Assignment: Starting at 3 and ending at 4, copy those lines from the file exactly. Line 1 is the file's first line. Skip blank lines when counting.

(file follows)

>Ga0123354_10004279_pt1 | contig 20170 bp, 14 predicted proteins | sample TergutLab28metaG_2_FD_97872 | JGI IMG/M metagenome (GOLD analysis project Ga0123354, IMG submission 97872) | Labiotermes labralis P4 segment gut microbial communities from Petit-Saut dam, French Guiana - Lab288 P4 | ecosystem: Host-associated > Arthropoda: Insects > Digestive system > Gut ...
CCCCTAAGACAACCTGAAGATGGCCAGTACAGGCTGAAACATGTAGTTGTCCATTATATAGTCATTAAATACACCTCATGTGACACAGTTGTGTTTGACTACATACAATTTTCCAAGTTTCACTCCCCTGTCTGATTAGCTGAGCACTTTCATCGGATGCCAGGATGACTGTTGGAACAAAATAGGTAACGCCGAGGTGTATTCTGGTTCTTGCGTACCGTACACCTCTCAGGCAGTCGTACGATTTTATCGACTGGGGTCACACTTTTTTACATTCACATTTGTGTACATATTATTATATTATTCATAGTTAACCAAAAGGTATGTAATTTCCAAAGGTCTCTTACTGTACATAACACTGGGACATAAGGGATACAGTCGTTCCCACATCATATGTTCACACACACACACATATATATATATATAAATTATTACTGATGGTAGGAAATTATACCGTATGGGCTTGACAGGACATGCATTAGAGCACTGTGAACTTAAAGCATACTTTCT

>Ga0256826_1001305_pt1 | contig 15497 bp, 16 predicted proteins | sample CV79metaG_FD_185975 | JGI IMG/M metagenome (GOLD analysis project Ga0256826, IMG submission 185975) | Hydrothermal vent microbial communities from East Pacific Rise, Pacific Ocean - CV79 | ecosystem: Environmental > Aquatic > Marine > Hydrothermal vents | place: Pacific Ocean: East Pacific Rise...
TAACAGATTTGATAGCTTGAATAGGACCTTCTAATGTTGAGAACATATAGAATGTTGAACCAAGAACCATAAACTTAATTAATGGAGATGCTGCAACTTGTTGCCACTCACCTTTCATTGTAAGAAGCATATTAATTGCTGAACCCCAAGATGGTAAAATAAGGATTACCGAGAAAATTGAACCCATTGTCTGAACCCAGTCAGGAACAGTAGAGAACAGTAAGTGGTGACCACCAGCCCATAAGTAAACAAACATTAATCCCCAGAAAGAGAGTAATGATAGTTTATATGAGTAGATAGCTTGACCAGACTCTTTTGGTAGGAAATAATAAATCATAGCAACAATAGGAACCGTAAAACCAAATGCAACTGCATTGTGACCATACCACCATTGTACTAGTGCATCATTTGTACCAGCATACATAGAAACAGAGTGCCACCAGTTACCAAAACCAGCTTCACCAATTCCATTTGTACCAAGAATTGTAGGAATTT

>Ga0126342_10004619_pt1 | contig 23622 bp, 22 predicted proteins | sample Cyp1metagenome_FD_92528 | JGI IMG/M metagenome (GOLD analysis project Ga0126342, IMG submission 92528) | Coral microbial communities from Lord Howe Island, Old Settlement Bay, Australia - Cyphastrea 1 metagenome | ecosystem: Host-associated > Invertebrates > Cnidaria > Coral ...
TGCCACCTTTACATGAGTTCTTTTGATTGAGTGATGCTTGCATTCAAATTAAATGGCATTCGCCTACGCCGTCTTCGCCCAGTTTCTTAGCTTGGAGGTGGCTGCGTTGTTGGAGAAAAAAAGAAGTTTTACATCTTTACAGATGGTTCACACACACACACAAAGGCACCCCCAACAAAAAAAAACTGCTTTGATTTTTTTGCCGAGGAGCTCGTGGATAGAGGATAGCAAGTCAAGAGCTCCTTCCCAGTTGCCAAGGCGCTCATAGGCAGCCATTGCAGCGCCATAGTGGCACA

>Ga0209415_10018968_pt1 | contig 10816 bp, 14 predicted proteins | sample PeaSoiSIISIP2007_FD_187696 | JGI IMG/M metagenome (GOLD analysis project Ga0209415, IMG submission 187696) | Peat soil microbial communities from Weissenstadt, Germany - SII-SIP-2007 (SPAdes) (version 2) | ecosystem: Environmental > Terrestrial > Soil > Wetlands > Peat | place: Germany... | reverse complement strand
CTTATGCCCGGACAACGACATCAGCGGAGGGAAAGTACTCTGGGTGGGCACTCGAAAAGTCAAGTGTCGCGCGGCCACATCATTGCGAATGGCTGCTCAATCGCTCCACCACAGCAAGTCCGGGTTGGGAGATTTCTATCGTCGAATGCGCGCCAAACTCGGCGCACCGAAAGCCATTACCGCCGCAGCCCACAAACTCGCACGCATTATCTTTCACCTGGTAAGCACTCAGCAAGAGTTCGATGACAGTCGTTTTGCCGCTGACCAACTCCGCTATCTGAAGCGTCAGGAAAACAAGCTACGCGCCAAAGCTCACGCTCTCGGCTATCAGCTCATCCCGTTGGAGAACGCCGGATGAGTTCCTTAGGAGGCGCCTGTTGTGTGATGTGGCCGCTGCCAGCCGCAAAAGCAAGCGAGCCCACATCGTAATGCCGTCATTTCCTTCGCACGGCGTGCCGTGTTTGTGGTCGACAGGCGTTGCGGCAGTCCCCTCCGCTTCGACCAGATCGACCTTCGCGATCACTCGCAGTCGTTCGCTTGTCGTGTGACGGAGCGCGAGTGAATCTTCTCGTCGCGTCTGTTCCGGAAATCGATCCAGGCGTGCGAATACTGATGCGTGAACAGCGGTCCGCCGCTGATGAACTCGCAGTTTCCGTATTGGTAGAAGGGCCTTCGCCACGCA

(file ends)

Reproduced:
>Ga0256826_1001305_pt1 | contig 15497 bp, 16 predicted proteins | sample CV79metaG_FD_185975 | JGI IMG/M metagenome (GOLD analysis project Ga0256826, IMG submission 185975) | Hydrothermal vent microbial communities from East Pacific Rise, Pacific Ocean - CV79 | ecosystem: Environmental > Aquatic > Marine > Hydrothermal vents | place: Pacific Ocean: East Pacific Rise...
TAACAGATTTGATAGCTTGAATAGGACCTTCTAATGTTGAGAACATATAGAATGTTGAACCAAGAACCATAAACTTAATTAATGGAGATGCTGCAACTTGTTGCCACTCACCTTTCATTGTAAGAAGCATATTAATTGCTGAACCCCAAGATGGTAAAATAAGGATTACCGAGAAAATTGAACCCATTGTCTGAACCCAGTCAGGAACAGTAGAGAACAGTAAGTGGTGACCACCAGCCCATAAGTAAACAAACATTAATCCCCAGAAAGAGAGTAATGATAGTTTATATGAGTAGATAGCTTGACCAGACTCTTTTGGTAGGAAATAATAAATCATAGCAACAATAGGAACCGTAAAACCAAATGCAACTGCATTGTGACCATACCACCATTGTACTAGTGCATCATTTGTACCAGCATACATAGAAACAGAGTGCCACCAGTTACCAAAACCAGCTTCACCAATTCCATTTGTACCAAGAATTGTAGGAATTT